On a recent trip to a health retreat, one that focuses on overall health and well-being, I took a class on meditation, something that has always intrigued me, and, I’ll admit, intimidated me.
All I really knew about meditation is that it involves clearing your mind. Considering that my mind wakes me up at 5:00 a.m., already racing, already reminding me of everything I need to do, I’ve never been able to fathom slowing it down. Stopping it entirely? Well, that just seems like an impossibility.
And it is. At least for most of us. Monks who practice this for hours a day are able to achieve it, according to their own accounts. But the vast majority of us don’t have the time, the discipline, and the patience to reach that pinnacle. And biologically speaking, we truly don’t have the capacity to stop our brains from thinking.
What we do have, though, is the ability to exercise our minds just as we exercise our bodies, to slow the racing, to control and even reverse the thoughts that have a firm grip on us each day. We can loosen that grip, I learned, through meditation.
Why is this important? Well, for starters, too many of us allow ourselves to become prisoners to our thoughts. Lisette Cifaldi, Director of Behavioral Health at Hilton Head Health, says, “Thoughts can be tyrants, and we need to learn how to be fascinated by them, rather than attached to them. When you meditate, you create distance between what’s going on around you and your reaction to it.”
She points out that there are many ways to achieve this, and they don’t all involve an effort to sit in silence, hands upturned, battling with your mind. Christians will be happy to hear that prayer is, in fact, a form of meditation, explaining at least one reason why we often feel so much better after our time with God.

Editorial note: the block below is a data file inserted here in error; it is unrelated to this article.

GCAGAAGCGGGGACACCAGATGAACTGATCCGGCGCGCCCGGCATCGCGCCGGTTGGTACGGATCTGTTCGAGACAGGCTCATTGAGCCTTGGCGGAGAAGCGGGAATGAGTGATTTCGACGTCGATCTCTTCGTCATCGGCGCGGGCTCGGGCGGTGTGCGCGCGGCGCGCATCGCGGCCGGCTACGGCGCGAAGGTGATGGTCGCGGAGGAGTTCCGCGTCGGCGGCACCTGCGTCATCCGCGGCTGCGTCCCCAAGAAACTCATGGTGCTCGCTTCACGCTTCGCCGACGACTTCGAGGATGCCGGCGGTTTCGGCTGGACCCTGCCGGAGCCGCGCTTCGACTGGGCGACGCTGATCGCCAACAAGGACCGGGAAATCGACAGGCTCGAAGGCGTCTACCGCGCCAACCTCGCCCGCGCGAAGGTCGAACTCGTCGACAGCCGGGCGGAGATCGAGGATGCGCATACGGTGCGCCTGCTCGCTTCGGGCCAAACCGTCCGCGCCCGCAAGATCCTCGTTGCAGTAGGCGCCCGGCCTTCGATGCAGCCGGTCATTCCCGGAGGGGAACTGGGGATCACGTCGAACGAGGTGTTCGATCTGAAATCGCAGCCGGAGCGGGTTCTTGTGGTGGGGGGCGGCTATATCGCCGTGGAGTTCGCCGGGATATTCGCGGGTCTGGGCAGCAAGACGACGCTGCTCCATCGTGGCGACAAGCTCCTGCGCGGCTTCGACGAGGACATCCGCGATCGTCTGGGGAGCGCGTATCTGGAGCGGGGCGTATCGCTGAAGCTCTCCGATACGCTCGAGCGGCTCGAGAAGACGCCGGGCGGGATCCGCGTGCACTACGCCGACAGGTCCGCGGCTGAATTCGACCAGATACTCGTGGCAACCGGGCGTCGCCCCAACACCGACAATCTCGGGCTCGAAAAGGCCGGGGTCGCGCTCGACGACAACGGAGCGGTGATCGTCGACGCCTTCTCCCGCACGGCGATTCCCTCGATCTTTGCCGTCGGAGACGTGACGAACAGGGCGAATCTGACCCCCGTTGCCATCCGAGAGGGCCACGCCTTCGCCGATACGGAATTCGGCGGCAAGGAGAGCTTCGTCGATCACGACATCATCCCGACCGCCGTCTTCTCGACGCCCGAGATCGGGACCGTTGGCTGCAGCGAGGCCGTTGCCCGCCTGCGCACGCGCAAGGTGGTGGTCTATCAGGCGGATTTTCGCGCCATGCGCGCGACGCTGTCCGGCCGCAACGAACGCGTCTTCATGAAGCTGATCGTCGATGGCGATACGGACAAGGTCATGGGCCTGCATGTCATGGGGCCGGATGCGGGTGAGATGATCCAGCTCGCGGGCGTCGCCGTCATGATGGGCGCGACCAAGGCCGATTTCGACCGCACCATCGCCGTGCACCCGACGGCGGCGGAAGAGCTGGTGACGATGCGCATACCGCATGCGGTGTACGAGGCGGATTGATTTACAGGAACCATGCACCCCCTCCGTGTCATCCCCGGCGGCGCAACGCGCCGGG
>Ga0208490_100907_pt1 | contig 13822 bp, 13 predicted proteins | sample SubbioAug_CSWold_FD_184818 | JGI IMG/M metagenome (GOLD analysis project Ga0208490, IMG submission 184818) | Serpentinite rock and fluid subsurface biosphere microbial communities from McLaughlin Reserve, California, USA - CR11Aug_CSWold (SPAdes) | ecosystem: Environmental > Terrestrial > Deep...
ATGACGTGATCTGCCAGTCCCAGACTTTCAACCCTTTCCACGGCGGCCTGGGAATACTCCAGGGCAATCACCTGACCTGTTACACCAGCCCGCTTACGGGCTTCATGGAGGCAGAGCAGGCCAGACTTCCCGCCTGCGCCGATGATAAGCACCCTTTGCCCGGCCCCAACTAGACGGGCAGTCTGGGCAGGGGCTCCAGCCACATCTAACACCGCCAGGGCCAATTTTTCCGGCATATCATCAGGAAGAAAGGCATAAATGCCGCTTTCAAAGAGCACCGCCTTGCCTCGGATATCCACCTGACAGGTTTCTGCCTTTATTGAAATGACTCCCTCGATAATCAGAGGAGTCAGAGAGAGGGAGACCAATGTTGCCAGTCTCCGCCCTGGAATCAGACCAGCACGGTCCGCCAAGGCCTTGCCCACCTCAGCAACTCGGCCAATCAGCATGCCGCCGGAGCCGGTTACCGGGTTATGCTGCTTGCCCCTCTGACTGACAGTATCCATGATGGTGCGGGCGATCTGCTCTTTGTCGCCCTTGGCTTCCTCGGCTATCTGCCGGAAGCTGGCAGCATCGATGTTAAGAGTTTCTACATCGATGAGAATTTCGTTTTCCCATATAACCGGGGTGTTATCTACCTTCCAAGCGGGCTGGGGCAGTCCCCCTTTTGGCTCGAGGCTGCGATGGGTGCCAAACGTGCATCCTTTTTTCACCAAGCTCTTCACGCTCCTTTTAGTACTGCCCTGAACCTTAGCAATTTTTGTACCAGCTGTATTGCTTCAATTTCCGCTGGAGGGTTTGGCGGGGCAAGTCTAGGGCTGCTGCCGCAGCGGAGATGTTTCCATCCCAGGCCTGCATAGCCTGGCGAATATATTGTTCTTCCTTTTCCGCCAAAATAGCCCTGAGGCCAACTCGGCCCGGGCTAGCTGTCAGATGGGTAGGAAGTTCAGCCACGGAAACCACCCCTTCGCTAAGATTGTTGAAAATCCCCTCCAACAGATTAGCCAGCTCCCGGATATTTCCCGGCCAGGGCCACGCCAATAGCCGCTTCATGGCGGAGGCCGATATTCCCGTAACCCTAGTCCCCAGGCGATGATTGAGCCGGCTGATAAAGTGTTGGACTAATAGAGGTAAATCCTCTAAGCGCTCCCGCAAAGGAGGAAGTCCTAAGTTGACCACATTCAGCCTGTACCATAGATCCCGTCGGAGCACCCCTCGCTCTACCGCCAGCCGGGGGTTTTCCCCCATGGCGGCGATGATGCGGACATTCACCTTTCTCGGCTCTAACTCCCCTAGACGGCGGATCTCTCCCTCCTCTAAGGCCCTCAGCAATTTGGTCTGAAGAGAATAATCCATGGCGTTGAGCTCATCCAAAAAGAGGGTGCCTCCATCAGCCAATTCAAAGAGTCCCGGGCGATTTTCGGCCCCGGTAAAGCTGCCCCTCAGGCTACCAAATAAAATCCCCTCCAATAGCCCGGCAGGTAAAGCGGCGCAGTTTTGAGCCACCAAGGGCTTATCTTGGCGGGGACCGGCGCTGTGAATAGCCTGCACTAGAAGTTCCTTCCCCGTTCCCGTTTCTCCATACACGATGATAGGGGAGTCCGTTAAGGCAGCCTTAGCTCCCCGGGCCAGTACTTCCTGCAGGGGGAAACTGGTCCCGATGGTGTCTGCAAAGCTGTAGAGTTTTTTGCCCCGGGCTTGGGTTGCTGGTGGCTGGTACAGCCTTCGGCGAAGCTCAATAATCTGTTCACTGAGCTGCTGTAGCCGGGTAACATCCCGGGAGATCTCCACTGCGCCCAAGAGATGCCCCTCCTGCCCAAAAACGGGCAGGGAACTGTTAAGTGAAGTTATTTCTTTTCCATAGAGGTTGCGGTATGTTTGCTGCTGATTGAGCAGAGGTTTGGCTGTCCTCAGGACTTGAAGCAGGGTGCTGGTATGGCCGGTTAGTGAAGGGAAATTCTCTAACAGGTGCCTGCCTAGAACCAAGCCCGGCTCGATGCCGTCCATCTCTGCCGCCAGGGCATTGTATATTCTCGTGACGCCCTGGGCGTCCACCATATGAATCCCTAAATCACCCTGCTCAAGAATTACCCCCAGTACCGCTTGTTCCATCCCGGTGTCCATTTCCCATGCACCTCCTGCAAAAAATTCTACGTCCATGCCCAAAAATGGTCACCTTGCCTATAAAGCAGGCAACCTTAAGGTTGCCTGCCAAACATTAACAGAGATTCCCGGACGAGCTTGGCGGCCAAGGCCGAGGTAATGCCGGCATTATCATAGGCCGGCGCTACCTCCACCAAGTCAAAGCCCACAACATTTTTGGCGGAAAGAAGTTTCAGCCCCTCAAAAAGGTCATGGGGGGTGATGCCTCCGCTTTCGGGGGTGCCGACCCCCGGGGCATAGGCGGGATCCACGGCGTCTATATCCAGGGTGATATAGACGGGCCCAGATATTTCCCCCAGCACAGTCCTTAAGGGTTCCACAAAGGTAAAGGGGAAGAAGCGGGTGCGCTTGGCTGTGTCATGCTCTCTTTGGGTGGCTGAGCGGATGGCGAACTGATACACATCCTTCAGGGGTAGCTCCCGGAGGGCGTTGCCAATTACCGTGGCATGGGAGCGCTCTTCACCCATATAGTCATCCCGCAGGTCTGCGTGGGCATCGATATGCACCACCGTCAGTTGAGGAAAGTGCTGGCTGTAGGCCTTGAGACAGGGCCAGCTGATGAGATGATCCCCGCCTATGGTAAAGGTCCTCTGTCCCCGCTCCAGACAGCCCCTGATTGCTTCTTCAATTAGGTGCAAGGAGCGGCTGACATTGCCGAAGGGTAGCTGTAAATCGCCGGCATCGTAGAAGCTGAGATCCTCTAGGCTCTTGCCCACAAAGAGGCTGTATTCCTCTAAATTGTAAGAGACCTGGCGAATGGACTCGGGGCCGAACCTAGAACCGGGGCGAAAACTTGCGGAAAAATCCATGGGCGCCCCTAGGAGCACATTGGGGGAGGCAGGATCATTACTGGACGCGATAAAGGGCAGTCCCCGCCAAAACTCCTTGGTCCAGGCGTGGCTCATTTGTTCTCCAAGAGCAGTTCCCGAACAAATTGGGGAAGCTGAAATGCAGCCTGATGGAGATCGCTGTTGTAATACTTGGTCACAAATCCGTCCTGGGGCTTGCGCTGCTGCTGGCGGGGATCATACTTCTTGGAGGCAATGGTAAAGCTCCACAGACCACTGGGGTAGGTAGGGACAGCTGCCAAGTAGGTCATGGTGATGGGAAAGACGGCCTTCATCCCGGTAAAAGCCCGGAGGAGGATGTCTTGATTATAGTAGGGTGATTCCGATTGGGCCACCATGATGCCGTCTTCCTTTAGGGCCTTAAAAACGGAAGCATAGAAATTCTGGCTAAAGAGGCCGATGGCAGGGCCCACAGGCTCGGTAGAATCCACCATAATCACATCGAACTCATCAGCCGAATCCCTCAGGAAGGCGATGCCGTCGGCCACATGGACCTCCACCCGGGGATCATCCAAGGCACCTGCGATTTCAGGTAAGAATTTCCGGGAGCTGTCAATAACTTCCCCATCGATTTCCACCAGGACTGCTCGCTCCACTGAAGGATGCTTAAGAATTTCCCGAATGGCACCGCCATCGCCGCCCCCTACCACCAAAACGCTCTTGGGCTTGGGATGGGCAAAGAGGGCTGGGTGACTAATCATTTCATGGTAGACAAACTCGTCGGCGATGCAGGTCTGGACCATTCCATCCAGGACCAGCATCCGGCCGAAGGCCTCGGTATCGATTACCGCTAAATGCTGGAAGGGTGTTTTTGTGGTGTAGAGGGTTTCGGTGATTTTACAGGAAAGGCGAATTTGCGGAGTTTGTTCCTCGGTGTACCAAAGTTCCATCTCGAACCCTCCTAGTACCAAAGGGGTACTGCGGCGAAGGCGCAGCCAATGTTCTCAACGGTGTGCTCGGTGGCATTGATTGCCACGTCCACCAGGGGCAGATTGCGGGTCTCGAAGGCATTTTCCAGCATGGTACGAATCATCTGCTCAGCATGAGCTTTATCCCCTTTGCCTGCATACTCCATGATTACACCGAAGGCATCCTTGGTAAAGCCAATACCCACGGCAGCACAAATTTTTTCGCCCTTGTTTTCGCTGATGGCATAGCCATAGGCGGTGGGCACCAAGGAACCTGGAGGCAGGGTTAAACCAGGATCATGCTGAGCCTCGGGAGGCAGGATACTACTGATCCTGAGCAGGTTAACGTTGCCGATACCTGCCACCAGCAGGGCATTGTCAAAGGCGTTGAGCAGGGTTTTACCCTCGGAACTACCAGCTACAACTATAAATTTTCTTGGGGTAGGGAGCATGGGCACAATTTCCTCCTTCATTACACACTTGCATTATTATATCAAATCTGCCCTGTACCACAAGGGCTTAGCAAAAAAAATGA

“You can do this anywhere, including during a daily walk, or sitting in your favorite room of the house, or kneeling in church,” says Cifaldi. “All you need is 10 minutes a day. Meditation carries the biggest return on investment. The benefits are proven and include building a resiliency to stress, creating a more positive attitude, and discovering that you can control how to expend your energy.”
As children, we were taught prayers that we recited regularly. Remember “Now I lay me down to sleep, I pray the Lord my soul to keep”? The rhythm and rhyme of that piece is soporific and calming. Ever wonder why the ocean immediately takes your stress level down a few notches? The steady motion of the waves has the same effect. Repetitive, regular movements are known to calm, so praying while walking is especially effective in bringing a feeling of well-being and peace.
The beauty of these findings is that you don’t have to be afraid of meditation. You can blend meditation and prayer to draw even closer to God. By using the practices of meditation, you can quiet your mind and focus only on Him. Being able to reduce distractions and interruptions is crucial, and it helps to know that you don’t have to undertake this feat for an hour. If you are able to achieve quiet communion with God for just 10 minutes a day, the quality of connection is much greater than distracted, half-hearted attempts throughout the day.
So don’t let meditation scare you. It is not the antithesis of prayer – instead, it can bolster and deepen your prayer life. Need more information or some extra help reaching a zen state? Check your phone, where you can choose from hundreds of meditation apps to suit your style. If you prefer a group setting, meditation opportunities abound at community and prayer centers, gyms, and churches.